Health 2.0 Europe Keynote Interview: Richard Brady Founder of ResearchActive.com

Pascal Lardier (Health 2.0), interviewed Health 2.0 Europe 2015 keynote Richard Brady (ResearchActive.com) on the adoption of new technologie, opportunities for health care professionals, and how regulatory and peer-reviews affects patient outcomes and consumer trust.0602a71

Pascal Lardier: You’re an entrepreneur, a surgeon, and a digital health early adopter.  How do you use the new technologies in your everyday life and where do you see the biggest opportunities for fellow health care professionals?

Richard Brady: Well, most quality journals, medical societies and organizations provide apps and updates of interesting research, guidelines or articles and the quality of online video-sharing and educational sites has increased massively in recent years.

There are a couple of apps that I have come across in my spare time.  One of them is TouchSurgery, which allows trainees to practice surgical procedures in an app format either on your smart-phone or tablet. The Figure 1 app is also an interesting app. This is a global medical photo-sharing app used by medics  to comment on problematic diseases or cases.  Essentially, this facilitates “crowdsourcing of diagnoses” from a large, diverse and international population.

As to the opportunities that exist, well, we have an amazing chance to revolutionise the way we currently interact with our peers, students and patients. The immediacy, quality and efficiency of mobile technology and apps provides the potential to really improve what we offer,  allowing patient empowerment and transforming the management of many chronic conditions. Efficient and universal electronic medical records could combine information gained from patient wearables, implantables and diaries with traditional medical data to provide much fuller, informed and bespoke treatments and service to our patients – stored throughout our life on a cloud. Integration with massive analytical capacity, such as IBM Watson, could detect new pathways, predictors of disease and provide, in conjunction with data from personal genetic analysis, bespoke treatments for cancer and other conditions – it’s all very exciting. Healthcare workers are the key to spotting the opportunities on the front line and I would encourage them to continue to grasp the opportunities that innovation can provide in this area.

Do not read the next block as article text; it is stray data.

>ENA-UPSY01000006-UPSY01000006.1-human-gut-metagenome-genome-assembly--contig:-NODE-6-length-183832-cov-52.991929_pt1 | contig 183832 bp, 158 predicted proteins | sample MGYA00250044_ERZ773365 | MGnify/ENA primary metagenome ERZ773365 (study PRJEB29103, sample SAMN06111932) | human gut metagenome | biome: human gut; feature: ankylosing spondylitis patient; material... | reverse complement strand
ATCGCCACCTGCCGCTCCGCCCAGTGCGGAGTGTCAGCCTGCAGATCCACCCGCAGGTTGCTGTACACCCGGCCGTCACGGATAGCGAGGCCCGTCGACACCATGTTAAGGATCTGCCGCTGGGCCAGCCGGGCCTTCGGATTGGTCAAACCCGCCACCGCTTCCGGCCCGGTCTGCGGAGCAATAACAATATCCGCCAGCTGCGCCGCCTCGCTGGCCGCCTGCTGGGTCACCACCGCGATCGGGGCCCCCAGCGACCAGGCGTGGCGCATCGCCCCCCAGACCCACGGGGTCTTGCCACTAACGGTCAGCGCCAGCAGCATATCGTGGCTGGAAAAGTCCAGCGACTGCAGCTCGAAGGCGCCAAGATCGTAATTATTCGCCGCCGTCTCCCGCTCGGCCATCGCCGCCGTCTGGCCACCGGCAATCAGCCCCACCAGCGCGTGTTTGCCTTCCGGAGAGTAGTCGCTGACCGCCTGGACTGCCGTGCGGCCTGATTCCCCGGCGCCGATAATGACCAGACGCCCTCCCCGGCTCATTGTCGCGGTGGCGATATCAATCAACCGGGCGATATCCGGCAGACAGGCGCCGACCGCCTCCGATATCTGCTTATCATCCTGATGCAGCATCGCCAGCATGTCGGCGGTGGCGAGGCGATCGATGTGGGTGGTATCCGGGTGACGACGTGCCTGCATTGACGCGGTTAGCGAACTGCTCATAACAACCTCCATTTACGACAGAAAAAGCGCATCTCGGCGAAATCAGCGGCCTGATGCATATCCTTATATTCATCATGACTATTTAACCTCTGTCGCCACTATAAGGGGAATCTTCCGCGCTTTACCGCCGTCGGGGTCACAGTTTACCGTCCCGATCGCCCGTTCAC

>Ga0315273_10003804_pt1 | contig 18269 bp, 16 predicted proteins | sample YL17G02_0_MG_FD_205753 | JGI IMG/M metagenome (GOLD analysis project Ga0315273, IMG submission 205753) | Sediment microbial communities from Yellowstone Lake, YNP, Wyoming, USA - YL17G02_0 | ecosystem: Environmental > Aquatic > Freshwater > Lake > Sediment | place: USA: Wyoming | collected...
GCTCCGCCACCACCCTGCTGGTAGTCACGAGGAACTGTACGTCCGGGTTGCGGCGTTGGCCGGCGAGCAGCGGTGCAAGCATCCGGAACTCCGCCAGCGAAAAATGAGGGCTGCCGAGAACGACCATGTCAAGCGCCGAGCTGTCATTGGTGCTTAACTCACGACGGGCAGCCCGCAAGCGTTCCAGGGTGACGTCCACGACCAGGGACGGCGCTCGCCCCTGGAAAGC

PL: You also have extensive experience in designing, building and delivering online solutions for medical professionals.  How can we get more health care professionals to adopt these new technologies?

RB: At the present time we have a real issue within the field of medical apps.  There are more than a 150,000 medical apps available and half of those apps have been downloaded less than 500 times.  The stakeholders in the app development industry need to do better to avoid the real risk that trust in the whole sector does not become undermined.

We can do that by increasing information and education to frontline physicians and getting them engaged in the design, testing and production of apps. There are really two barriers.  The first is trust and providence.  We really some kind of reputable signal that apps safe, tested and effective. The establishment of a trusted peer-reviewed repository for apps, with clarity around the origin, testing and effect of those apps would provide a lot of reassurance.

The second major issue is that of lack of evidence of effect.  We have, to date, been very bad in producing high quality research to confirm the clinical and cost effectiveness of apps.  We need to prove that patients are compliant with apps and benefit. At present the evidence is conflicting at best and weak generally.

I think the producers, developers, app stores and physicians need to get together in order to make this technology more attractive for frontline clinicians and patients to engage with.

PL: Can you give an example of when an app or digital solution could be unsafe for patients?